August 20, 2016

Olympic-Size Gift - Joylene M. Bailey

photo by pixabay

My favourite part of the Olympic games is when the camera focuses in on the parents in the stands as they watch their child compete.  You see every emotion play across their faces.
You can almost see the years of toil and reassurance, ups and downs they have gone through as they encouraged their growing athlete.  

21 year old Canadian, Andre De Grasse, in his first Olympic games ever, has become the first Canadian to triple medal in the 100-metre, 200-metre and 4×100-metre relay at an Olympics. After he crossed the finish line to win bronze for the 100 metre sprint, I watched him search the stands for the one person who mattered – his mom. She pushed and squeezed past people to make her way to the sidelines where she could embrace him, while a commentator noted, “His mom has said, she knew he was fast from the time he was little.”

That’s the thing about parents. We see our children grow and develop. We learn where their talents lie, and then we find opportunities and experiences that will hone the talent and grow the skill, so the child can grow up and do well.

But it takes lots and lots of hard work and practice, on the part of the child, to make a skill Olympic-sized, big enough to be noticed.

When Andre De Grasse’s sprinting started getting noticed, he began getting bombarded with agents and coaches who wanted to work with him. Andre says, “A lot of people were in my ear, telling me this, telling me that. I really just wanted to listen to only one person and that was my mom.”
In the end, the agent who finally signed with him had to go through his mom, Beverley, to do so.

Meanwhile, Beverley was telling her son,
“You got talent.”
“Don’t take yourself too seriously.”
“Just go out there and do your best.”

It got me thinking about my Heavenly Father.
How he has known, from before I was born, where my skills and talents lie.
How he has put opportunities and experiences in my life to help me learn and grow in those areas.
How I need to listen to His voice only.
How he has watched me try and fail, try and succeed, practice, practice, practice, all the while cheering me on and encouraging me to keep at it.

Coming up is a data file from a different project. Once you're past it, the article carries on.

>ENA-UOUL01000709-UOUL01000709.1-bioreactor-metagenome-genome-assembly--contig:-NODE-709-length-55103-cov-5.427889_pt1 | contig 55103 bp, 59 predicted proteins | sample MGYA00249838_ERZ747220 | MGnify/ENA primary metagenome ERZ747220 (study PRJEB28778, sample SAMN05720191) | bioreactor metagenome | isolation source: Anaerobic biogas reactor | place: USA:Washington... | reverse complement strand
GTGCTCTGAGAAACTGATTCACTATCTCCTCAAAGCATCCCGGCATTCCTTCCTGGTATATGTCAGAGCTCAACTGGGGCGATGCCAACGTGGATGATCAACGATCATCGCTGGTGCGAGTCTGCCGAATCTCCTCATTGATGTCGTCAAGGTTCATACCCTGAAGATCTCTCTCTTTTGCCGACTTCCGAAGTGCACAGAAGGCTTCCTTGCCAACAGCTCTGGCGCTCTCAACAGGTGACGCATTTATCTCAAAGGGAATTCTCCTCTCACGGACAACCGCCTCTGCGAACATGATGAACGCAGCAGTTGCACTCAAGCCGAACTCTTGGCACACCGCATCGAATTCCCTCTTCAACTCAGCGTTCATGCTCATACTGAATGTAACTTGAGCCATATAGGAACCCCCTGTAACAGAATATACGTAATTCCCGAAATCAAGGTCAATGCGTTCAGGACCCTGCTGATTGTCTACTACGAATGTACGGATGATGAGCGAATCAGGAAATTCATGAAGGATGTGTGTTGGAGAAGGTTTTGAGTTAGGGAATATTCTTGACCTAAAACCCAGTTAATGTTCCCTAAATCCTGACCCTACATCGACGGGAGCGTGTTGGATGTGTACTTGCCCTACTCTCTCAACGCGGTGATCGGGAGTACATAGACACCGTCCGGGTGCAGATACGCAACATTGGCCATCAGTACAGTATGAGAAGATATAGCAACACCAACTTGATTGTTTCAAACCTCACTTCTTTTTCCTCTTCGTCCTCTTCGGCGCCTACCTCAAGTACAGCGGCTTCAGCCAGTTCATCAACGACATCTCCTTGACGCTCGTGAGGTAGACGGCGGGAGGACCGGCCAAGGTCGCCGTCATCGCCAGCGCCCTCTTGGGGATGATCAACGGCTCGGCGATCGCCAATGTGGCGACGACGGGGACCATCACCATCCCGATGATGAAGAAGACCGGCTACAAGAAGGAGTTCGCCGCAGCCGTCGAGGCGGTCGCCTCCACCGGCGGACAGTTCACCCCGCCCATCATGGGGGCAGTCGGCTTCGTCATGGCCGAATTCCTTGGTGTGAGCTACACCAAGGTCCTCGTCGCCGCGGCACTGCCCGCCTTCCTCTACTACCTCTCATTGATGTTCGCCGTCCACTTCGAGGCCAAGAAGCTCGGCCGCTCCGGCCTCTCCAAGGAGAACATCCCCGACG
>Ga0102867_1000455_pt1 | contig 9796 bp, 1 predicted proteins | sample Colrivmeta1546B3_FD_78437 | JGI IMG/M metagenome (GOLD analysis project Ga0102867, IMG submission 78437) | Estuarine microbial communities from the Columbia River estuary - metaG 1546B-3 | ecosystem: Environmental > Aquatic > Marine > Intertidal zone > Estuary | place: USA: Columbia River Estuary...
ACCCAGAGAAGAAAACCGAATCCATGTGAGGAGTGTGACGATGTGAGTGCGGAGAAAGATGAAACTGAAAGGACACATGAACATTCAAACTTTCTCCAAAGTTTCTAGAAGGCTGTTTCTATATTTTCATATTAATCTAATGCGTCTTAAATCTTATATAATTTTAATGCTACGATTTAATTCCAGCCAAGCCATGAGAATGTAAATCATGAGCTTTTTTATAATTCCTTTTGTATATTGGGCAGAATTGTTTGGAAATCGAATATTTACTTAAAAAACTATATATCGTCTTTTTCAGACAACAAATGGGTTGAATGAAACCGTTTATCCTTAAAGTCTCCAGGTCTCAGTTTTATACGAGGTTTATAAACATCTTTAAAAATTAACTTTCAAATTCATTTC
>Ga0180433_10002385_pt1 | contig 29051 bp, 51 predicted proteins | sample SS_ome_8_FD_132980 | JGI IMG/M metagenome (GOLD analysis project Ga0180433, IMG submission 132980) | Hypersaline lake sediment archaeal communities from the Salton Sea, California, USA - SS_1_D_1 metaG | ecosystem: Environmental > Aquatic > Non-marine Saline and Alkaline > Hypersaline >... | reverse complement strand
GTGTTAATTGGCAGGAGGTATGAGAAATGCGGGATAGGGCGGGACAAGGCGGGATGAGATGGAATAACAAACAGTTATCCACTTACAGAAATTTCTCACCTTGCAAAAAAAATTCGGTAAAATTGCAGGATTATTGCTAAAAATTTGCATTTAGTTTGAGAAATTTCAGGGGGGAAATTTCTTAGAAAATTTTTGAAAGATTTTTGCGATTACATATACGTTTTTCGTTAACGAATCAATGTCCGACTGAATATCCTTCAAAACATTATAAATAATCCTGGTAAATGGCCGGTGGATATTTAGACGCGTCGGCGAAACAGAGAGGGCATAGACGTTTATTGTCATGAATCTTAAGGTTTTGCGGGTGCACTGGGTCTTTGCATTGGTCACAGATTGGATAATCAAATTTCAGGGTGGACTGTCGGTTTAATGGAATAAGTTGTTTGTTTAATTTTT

Saying, “You got talent.”
“Go out there and do your best.”
“I delight in you.”
“You are precious in my sight.”

And I wonder, if I could see His face as I go out there and do my thing, would I see Anguish, Joy, Love, Pride?
Would it be all about winning a medal for Him?

When Beverley De Grasse was asked if she saw a world-class sprinter when she watched her son race, she said, “I just see my son, Andre, … even if he … didn’t medal, he’d still be my son. I’ll still feel the same way about him.”

No. In the moment it may seem like it’s all about winning the medal, but it’s not.
It’s about honing the craft,
practicing it,
working it,
using the amazing Olympic size gift we’ve been given, for His glory.

Because in the end, it’s not just about who you are.

It’s about Whose you are.

Joy hones, practices, and works her craft at home in Edmonton, where she will be empty nesting with her husband for one more week before Babe & her cat move back to fill up some empty spaces. 
Find her at Scraps of Joy.


  1. Amen!! thank-you for reminding us we are all in a race. But, my aren't we Canadians proud of Andre?:)!!

  2. So well said, Joy! "It's about whose you are" - Amen!

  3. Great, encouraging post-Thanks!!

  4. You've put a wonderful lens on the achievements of the olympians. Looking at it this way, we can all be world-class in our Father's eyes!

  5. Thanks for your powerful post, Joylene. Your example of how André tried to sort out the advice he was getting from so many people and focus on what his mom was telling him is apt. Yes, we can get coaching from the experts, but the voice we need to listen to about how to live our lives, that is God's voice. When we train our ears and hearts to listen to our Heavenly Father, we can change our focus. Will we hear him say, "Well done, my good and faithful servant, my son, my daughter."?

  6. LOVED this! Powerful perspective. Thanks.


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